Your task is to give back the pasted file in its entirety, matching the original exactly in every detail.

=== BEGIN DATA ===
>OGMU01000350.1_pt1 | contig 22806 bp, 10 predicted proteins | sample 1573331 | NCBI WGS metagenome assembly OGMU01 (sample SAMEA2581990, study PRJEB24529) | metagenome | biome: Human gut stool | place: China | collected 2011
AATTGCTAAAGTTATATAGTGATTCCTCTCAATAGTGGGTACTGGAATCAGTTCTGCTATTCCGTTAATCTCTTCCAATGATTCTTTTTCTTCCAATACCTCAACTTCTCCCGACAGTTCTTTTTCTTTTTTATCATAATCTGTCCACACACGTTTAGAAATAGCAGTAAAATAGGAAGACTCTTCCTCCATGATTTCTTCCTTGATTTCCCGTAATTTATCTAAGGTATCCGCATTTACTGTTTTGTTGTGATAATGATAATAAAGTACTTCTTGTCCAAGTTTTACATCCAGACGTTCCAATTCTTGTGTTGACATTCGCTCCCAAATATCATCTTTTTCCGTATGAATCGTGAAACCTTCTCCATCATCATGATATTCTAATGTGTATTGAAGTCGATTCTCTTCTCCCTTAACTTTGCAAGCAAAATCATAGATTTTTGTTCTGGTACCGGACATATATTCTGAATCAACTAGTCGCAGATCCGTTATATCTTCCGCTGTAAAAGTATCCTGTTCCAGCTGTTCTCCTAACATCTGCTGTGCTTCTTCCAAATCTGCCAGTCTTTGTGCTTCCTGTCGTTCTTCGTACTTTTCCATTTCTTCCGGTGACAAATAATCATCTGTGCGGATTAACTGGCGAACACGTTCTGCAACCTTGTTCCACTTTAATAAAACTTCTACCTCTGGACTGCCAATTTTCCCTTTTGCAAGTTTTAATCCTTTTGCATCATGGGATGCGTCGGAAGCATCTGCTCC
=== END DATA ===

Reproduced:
>OGMU01000350.1_pt1 | contig 22806 bp, 10 predicted proteins | sample 1573331 | NCBI WGS metagenome assembly OGMU01 (sample SAMEA2581990, study PRJEB24529) | metagenome | biome: Human gut stool | place: China | collected 2011
AATTGCTAAAGTTATATAGTGATTCCTCTCAATAGTGGGTACTGGAATCAGTTCTGCTATTCCGTTAATCTCTTCCAATGATTCTTTTTCTTCCAATACCTCAACTTCTCCCGACAGTTCTTTTTCTTTTTTATCATAATCTGTCCACACACGTTTAGAAATAGCAGTAAAATAGGAAGACTCTTCCTCCATGATTTCTTCCTTGATTTCCCGTAATTTATCTAAGGTATCCGCATTTACTGTTTTGTTGTGATAATGATAATAAAGTACTTCTTGTCCAAGTTTTACATCCAGACGTTCCAATTCTTGTGTTGACATTCGCTCCCAAATATCATCTTTTTCCGTATGAATCGTGAAACCTTCTCCATCATCATGATATTCTAATGTGTATTGAAGTCGATTCTCTTCTCCCTTAACTTTGCAAGCAAAATCATAGATTTTTGTTCTGGTACCGGACATATATTCTGAATCAACTAGTCGCAGATCCGTTATATCTTCCGCTGTAAAAGTATCCTGTTCCAGCTGTTCTCCTAACATCTGCTGTGCTTCTTCCAAATCTGCCAGTCTTTGTGCTTCCTGTCGTTCTTCGTACTTTTCCATTTCTTCCGGTGACAAATAATCATCTGTGCGGATTAACTGGCGAACACGTTCTGCAACCTTGTTCCACTTTAATAAAACTTCTACCTCTGGACTGCCAATTTTCCCTTTTGCAAGTTTTAATCCTTTTGCATCATGGGATGCGTCGGAAGCATCTGCTCC